How much of a role does confidence play in a one-on-one matchup? Can an individual athlete be too confident? How much ego is enough ego? With the Mayweather VS Pacquiao fight behind us we reflect on what went down and attempt to answer some of these questions in this blog-post…
Looking back on the #FightoftheCentury, we must admit we’re secretly disappointed with the result. As good as Mayweather is, we would have loved to have seen him taken down a peg, and Pacquiao seemed like the perfect man for the job. Following Mayweather’s victory, there was a lot of talk in the media about his ego, his bravado and his arrogance. The consensus appeared to be that while most people could respect Mayweather’s skill, there weren’t many fans of him and the way he conducts himself. This shows clearly in the overwhelming support Pacquiao garnered at Mayweather’s ‘home ground’.
However, despite all the critics and anti-Mayweather sentiment, nothing seemed to dent Floyd’s confidence. He didn’t feel obligated to anyone - not his fans, not Manny and not the media. He knew what was needed to win the fight and he did it. He was utterly confident in his ability and his game plan. He boxed the perfect Mayweather fight, didn’t open up, landed the important punches and left with the title. According to him that’s all that matters and any other opinions are like water off a duck’s back. Some may call it harshly egotistical, but if that is what’s required to take home the win then there can be very little argument against it.
And that’s exactly what is required. Very often success has a strong correlation with obstinate, pig-headed and almost delusional levels of self-belief – i.e. the smack talking of the #TBE Floyd ‘Money’ Mayweather. Often cited as the foundation of any winning mindset, confidence is an elusive and fragile state, and an extremely difficult one for us sport psychologists to foster in our clients. While most professionals in the field of psychology help their clients to establish and maintain health, when it comes to sport psychology, health is often a secondary concern to success. Successful athletes are often exceptionally adept at playing sleight of hand with attributions when it comes to performance results, attributing failures exclusively to luck and chance, and successes purely to ability and skill. In this regard strong narcissistic traits help some athletes to maintain high levels of self-belief in the face of alternative evidence. Something that can be exceptionally useful in their chosen area of performance – but often destructive in other areas of their lives, especially their relationships.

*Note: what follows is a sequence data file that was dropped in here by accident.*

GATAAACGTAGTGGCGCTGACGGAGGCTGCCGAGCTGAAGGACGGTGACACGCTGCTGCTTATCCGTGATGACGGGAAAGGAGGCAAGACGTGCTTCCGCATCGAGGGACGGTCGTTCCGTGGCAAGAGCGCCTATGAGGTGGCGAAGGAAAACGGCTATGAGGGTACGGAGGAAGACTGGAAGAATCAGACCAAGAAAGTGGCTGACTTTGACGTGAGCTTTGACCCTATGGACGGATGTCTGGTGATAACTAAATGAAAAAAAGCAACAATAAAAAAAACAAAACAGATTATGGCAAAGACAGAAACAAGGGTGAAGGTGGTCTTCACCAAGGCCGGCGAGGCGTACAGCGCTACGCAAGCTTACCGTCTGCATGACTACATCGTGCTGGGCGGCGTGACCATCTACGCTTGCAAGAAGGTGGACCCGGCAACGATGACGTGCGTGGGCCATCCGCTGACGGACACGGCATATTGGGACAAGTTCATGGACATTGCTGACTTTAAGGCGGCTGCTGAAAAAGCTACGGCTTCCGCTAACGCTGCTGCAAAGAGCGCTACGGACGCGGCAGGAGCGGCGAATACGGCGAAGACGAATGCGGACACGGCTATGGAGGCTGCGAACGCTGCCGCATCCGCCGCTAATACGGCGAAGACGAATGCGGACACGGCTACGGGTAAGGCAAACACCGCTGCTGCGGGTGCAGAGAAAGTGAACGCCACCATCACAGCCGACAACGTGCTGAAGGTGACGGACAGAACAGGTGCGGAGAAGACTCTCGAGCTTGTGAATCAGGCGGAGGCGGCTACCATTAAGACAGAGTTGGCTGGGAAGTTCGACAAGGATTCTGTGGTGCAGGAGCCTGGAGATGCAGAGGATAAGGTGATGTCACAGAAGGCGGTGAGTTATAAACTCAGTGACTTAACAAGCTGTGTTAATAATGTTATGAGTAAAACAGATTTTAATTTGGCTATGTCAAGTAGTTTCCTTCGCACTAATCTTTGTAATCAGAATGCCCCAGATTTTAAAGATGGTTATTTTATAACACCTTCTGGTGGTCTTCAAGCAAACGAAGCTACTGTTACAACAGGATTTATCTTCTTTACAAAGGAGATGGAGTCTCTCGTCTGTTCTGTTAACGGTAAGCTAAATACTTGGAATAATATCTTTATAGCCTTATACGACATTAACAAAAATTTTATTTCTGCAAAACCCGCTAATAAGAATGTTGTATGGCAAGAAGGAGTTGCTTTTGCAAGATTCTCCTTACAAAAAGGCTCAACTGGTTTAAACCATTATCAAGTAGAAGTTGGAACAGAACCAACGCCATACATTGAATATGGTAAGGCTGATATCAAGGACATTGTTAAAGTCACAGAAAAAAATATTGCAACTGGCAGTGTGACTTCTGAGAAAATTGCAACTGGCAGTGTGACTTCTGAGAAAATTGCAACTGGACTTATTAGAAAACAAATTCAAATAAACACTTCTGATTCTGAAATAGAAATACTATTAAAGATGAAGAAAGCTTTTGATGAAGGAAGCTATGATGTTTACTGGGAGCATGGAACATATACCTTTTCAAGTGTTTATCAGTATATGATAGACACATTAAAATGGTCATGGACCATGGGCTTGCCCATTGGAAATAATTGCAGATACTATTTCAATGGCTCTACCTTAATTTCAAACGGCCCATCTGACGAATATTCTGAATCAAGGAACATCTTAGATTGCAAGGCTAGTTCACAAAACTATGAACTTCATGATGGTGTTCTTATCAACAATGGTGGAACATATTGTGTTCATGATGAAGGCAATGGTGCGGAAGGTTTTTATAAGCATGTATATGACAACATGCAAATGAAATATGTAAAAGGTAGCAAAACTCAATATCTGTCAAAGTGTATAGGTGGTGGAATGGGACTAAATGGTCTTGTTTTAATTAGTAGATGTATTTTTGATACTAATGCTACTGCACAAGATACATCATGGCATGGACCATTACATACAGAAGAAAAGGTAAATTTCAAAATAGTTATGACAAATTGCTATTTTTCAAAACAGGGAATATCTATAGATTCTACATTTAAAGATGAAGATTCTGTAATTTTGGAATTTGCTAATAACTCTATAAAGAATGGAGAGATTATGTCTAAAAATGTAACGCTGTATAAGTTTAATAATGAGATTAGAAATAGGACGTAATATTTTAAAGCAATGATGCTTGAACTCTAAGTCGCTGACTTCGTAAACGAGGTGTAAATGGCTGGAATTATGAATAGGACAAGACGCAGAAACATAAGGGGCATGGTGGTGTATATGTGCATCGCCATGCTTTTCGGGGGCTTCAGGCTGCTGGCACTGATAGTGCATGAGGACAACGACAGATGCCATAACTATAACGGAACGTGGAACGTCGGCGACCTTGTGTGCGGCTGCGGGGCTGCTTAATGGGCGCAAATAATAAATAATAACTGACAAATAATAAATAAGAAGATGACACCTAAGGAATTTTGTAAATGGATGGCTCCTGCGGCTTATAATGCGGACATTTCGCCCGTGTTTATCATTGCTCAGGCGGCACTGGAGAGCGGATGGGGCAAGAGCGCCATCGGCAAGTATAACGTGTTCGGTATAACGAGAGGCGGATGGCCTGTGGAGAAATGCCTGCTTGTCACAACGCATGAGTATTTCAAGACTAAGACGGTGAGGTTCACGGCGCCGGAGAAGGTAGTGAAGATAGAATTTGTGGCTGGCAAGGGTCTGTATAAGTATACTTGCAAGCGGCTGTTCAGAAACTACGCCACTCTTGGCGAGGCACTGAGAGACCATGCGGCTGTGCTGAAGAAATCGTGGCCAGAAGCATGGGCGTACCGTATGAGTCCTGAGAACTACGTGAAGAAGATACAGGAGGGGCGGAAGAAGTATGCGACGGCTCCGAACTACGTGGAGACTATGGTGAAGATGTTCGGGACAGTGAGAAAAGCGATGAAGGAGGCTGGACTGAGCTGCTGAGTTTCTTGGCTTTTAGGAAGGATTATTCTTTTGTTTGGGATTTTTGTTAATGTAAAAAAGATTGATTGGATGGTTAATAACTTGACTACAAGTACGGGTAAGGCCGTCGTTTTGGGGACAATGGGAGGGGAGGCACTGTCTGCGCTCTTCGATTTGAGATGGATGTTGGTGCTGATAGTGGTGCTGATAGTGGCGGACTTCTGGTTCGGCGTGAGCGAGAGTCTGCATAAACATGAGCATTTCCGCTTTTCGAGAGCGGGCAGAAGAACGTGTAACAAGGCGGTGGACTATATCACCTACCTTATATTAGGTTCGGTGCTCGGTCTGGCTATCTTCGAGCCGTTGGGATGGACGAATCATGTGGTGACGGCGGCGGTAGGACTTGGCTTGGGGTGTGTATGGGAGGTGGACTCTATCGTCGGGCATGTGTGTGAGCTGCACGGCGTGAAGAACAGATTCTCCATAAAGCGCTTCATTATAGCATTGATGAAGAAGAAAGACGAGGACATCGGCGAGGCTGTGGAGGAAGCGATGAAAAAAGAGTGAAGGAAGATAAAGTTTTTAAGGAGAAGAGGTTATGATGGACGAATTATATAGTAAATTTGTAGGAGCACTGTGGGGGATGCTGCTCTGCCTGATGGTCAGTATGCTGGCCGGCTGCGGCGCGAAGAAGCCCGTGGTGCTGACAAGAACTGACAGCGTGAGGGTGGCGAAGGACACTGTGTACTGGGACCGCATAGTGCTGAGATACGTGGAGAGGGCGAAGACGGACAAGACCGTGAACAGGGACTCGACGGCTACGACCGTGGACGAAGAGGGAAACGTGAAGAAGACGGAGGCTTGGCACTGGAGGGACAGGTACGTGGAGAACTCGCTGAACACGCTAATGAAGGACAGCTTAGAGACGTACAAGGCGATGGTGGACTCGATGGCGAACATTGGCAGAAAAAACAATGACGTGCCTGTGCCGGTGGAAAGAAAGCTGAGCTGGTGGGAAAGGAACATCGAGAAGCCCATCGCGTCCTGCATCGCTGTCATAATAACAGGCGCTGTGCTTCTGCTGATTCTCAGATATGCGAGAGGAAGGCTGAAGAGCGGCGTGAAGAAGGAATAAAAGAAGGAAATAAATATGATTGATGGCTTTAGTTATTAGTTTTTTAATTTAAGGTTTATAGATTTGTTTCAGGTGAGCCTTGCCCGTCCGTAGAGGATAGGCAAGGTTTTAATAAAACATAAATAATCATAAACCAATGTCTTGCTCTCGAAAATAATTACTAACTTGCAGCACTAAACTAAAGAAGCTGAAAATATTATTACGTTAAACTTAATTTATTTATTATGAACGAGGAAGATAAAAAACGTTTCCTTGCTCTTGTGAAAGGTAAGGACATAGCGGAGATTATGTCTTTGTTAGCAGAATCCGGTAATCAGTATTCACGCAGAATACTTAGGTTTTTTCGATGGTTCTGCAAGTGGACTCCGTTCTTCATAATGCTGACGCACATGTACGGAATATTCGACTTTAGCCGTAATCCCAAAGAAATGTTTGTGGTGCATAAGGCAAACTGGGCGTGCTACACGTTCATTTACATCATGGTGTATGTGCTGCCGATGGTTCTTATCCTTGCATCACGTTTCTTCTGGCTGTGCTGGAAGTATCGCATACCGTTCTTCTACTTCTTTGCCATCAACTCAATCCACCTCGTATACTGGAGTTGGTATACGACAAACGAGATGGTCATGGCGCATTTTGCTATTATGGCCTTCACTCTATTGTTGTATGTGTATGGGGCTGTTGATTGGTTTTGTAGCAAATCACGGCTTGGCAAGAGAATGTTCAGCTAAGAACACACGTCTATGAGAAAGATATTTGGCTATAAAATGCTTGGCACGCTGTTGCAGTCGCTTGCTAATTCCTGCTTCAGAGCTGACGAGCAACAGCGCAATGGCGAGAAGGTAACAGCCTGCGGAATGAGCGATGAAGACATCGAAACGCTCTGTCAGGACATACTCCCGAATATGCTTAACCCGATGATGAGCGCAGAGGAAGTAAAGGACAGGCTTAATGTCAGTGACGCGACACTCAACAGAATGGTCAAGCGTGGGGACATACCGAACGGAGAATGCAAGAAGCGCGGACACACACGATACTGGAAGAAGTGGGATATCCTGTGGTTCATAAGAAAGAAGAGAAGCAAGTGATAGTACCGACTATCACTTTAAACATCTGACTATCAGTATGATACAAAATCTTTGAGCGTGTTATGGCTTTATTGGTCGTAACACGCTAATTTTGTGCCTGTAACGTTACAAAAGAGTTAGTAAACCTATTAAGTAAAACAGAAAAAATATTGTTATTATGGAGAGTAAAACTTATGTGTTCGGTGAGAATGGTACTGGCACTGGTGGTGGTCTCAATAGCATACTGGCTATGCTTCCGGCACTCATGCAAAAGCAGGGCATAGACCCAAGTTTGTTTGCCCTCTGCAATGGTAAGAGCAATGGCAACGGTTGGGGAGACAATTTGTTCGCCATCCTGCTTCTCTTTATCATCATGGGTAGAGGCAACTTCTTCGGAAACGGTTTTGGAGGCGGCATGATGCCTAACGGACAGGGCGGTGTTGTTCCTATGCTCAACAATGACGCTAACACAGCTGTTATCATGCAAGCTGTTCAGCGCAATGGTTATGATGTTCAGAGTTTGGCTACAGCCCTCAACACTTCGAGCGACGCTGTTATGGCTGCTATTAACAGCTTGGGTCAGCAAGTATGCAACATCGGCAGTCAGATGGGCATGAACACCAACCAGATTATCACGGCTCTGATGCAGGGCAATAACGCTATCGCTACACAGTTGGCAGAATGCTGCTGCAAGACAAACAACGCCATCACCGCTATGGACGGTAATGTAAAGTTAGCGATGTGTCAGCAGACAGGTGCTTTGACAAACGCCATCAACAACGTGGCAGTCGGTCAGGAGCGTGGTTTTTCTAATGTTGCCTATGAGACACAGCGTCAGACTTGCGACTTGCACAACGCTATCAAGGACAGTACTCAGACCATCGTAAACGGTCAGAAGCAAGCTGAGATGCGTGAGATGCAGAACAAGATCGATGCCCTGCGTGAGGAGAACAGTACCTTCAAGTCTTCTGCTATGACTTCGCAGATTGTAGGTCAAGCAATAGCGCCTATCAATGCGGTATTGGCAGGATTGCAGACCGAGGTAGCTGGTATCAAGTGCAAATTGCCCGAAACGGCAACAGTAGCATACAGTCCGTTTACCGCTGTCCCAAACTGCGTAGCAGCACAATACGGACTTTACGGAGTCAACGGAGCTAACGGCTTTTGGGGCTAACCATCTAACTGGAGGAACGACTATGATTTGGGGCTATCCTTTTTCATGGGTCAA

Clearly success involves more than just confidence, and we’ve seen numerous other stars who seem to succeed without the external arrogance epitomised by Mayweather (Sachin Tendulkar is one who comes to mind). Nevertheless confidence and self-belief are clearly vital, and in developing these components in our athletes sport psychologists might be required to encourage the kind of thinking that would not be seen as normal or even healthy in traditional settings, something that places sport psychology in and interesting and challenging sphere of practice.
In the same way as getting up at 4AM to beat a boxing bag is not considered “normal”, the competing athletes’ mindset does not fit into the sphere of routine behaviour. For those of us looking at developing successful performers, there’s much to learn from ‘The Mayweather Mindset’, but it’s clear that his route to success isn’t without its price.